• Brecht used “distancing effect” in his plays to engage in conscious political engagement. Satrapi elicits this too: think critically and recognize hypocrisy of within the story. Ebi and Taji’s Marxist views and privilege/wealth; the hypocrisy of Marji in “The Make Up” chapter and at other times. Oppressive nature of what Chiamanda Ngozi Adichie calls the “danger of a single story,” or in this case, the dangr of a single storytelling, is a tool of fighting oppression (Adichie). The Iranian Revolution created a single story; the West created a single Iranian. The danger of a single story is “It robs people of dignity. It makes our recognition of our equal humanity difficult. It emphasizes how we are different rather than how we are similar” (Adichie).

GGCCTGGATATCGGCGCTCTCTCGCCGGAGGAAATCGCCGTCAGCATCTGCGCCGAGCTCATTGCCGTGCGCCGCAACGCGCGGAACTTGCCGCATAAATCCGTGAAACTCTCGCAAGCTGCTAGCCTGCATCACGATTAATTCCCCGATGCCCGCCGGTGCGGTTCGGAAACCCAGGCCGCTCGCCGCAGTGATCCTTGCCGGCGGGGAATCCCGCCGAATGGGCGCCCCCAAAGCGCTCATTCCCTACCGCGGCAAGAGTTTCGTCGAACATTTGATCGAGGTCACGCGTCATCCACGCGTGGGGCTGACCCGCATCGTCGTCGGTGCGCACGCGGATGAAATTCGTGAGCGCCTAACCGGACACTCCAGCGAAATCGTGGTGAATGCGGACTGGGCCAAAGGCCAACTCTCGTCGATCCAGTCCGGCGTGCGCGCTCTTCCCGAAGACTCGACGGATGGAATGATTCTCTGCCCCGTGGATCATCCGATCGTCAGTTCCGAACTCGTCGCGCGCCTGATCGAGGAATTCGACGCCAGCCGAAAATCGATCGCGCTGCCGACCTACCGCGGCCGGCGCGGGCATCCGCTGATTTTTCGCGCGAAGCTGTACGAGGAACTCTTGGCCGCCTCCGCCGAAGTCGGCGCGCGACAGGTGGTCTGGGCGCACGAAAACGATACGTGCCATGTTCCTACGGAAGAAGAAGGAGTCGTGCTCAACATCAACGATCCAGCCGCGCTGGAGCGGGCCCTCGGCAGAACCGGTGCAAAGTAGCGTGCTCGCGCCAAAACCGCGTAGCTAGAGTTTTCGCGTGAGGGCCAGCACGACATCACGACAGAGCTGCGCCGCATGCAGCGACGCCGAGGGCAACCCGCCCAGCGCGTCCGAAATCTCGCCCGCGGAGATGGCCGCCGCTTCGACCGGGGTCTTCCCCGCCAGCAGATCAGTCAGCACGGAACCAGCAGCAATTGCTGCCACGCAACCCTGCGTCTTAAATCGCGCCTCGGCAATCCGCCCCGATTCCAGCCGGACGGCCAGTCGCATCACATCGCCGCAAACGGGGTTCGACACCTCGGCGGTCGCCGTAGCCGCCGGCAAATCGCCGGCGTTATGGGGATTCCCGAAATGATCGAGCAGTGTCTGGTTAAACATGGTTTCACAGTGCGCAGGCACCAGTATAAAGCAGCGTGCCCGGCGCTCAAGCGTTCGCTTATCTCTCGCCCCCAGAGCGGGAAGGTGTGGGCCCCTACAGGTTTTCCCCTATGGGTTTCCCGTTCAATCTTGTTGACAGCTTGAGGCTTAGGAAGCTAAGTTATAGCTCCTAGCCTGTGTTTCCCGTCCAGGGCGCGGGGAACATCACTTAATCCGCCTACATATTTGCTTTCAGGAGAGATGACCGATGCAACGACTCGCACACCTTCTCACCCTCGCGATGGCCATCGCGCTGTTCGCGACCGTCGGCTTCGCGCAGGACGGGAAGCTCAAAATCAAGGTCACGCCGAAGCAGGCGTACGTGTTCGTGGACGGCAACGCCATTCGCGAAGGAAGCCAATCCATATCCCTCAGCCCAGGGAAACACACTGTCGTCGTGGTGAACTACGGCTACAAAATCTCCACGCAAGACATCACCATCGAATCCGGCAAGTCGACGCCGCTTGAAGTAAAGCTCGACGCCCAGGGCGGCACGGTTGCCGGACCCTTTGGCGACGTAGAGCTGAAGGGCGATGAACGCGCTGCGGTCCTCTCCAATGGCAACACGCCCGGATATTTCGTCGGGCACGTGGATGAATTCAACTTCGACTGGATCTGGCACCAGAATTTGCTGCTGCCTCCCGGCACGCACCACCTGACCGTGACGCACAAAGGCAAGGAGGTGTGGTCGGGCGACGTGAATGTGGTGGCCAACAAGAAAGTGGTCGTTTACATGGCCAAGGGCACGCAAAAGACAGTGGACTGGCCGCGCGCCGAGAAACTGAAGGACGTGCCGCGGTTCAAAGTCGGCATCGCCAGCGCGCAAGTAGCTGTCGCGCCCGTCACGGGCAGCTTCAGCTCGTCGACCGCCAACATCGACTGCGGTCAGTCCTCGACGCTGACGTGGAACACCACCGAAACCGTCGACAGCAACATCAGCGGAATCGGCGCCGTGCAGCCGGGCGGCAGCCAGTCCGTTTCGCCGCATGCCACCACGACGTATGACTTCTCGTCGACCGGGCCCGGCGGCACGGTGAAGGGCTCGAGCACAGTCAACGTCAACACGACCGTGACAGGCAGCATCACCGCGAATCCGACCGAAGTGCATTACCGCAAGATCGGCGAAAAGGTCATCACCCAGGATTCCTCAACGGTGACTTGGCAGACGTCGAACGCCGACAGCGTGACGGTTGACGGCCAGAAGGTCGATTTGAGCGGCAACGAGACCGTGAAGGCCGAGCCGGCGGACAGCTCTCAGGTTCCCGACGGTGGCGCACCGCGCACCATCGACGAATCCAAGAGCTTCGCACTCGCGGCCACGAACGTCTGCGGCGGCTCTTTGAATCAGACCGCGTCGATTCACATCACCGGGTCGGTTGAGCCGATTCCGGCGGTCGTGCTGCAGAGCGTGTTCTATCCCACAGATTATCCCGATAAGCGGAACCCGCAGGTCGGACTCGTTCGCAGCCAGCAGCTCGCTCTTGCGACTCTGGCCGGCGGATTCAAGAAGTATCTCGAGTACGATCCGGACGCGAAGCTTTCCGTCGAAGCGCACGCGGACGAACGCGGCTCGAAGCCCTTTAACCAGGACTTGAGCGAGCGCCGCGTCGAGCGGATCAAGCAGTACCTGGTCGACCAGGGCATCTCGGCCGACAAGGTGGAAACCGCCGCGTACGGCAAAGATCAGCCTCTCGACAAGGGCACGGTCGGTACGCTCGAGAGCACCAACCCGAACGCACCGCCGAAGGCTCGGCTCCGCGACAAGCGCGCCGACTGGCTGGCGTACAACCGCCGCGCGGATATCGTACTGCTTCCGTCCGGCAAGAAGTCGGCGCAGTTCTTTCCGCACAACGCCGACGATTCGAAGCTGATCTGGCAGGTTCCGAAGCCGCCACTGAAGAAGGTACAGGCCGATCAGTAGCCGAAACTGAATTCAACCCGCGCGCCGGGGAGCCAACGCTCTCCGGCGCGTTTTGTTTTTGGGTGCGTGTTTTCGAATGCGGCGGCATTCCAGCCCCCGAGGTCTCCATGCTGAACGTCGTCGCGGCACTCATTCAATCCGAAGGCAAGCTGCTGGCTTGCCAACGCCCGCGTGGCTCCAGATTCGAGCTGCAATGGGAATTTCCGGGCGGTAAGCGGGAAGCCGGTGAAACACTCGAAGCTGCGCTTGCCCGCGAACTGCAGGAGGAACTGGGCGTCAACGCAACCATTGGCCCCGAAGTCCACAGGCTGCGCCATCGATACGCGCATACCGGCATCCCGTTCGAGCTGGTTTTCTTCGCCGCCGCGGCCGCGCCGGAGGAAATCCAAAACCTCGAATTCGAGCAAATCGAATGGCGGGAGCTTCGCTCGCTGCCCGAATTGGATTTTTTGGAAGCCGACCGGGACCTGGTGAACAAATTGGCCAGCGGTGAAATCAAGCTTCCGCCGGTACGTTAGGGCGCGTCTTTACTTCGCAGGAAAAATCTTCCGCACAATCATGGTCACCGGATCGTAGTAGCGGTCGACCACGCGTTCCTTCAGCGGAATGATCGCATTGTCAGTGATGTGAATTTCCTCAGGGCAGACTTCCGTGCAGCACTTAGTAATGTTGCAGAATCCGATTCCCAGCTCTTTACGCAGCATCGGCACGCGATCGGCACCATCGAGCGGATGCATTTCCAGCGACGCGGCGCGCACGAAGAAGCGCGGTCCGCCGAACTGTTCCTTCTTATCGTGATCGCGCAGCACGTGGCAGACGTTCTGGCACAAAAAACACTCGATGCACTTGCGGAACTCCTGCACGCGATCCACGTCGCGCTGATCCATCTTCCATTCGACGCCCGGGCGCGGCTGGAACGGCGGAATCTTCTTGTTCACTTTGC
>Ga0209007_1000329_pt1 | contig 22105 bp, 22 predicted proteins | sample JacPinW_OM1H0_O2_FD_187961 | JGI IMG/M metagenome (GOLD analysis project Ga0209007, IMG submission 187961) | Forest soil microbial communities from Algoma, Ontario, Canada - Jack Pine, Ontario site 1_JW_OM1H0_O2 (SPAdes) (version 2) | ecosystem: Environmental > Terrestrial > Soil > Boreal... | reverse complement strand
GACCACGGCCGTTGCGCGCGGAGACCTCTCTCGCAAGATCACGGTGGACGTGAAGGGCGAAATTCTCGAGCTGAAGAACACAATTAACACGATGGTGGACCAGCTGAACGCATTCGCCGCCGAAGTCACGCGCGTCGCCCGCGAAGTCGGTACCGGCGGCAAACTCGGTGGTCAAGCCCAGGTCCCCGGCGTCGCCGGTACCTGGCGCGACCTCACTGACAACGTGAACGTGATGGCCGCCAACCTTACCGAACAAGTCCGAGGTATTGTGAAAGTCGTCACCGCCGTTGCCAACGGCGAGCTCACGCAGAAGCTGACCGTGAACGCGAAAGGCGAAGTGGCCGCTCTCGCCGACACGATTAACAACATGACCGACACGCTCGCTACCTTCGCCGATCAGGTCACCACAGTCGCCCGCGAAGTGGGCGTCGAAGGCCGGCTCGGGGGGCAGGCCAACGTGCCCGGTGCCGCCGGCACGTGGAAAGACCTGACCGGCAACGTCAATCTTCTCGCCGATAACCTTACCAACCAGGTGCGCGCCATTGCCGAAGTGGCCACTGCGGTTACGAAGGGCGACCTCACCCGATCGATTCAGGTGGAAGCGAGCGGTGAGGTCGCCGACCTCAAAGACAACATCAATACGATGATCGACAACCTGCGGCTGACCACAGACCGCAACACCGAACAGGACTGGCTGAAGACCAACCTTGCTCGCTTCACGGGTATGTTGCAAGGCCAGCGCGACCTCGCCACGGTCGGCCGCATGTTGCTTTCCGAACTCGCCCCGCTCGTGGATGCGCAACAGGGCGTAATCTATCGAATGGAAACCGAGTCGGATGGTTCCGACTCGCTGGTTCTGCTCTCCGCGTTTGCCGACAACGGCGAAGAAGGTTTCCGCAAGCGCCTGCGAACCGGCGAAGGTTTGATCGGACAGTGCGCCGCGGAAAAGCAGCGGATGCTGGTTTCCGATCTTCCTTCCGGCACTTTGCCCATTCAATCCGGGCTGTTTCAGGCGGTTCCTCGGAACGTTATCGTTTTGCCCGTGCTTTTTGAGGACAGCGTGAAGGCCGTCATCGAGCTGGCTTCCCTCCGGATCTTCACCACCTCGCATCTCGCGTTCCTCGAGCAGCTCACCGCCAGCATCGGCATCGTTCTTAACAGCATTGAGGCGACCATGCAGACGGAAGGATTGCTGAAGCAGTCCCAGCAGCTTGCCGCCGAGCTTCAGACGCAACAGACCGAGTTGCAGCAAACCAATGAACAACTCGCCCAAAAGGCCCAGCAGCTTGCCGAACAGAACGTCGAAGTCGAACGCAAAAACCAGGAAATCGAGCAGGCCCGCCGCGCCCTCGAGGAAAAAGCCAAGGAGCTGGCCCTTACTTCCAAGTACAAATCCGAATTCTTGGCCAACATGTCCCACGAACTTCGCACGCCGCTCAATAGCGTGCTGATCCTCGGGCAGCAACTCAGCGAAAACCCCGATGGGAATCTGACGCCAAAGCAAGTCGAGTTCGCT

• Technique 2
    • Kabuki theatre make-up and masks of noh and Greek theatres — movement, musicality, words (implied multi-sensory in comics – motion and emotion lines p. 207; 218)
    • While make-up is also seen and used in Persepolis, such as in narrative propulsion 274, 318, characterization in 259, and both, such as in “The Makeup” chapter, a more accurate and meaningful comparison can be found in the faces, made up or others, of the Persepolis characters.
    • Darda’s Levinisian face and role of the face in Persepolis. Darda summarizes Levinias’ notion of the face in his own words: “The face positions the other not as alien but as a neighbor incomprehensible in her complexity[…]The face tempts us with murder at the same time that
      it prohibits us from committing it. The face is neither the same nor different.”

      (36).